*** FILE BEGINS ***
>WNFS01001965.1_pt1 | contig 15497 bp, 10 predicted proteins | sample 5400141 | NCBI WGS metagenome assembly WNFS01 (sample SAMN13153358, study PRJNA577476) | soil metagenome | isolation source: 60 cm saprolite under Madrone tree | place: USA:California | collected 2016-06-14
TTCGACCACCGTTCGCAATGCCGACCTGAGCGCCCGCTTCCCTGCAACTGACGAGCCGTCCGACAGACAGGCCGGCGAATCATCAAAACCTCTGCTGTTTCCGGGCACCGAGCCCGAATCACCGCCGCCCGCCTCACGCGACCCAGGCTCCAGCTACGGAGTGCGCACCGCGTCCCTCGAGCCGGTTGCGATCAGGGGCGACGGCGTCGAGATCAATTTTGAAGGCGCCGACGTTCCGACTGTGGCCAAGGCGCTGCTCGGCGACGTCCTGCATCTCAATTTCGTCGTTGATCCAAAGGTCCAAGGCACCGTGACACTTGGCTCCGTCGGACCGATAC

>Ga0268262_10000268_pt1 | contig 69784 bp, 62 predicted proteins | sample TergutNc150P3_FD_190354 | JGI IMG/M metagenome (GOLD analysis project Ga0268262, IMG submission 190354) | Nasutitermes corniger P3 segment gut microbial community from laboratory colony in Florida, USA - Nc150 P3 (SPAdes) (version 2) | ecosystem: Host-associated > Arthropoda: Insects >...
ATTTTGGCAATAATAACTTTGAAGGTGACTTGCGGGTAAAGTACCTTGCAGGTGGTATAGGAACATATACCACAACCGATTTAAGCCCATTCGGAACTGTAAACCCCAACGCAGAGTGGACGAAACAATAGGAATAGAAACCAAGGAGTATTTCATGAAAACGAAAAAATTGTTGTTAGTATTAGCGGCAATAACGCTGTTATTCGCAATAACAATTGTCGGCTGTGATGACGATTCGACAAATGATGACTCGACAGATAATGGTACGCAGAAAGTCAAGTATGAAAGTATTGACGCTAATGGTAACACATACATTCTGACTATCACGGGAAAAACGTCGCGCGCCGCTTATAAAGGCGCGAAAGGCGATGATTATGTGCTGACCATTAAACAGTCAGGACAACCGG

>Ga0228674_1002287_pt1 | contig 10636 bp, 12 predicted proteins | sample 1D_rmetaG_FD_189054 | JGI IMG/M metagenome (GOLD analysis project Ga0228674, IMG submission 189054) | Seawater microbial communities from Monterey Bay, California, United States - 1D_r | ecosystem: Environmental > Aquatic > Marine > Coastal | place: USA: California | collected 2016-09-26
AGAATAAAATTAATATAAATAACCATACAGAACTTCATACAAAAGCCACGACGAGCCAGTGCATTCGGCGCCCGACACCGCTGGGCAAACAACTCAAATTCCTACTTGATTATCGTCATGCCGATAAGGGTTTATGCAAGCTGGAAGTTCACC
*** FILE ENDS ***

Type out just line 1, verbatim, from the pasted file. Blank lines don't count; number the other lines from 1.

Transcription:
>WNFS01001965.1_pt1 | contig 15497 bp, 10 predicted proteins | sample 5400141 | NCBI WGS metagenome assembly WNFS01 (sample SAMN13153358, study PRJNA577476) | soil metagenome | isolation source: 60 cm saprolite under Madrone tree | place: USA:California | collected 2016-06-14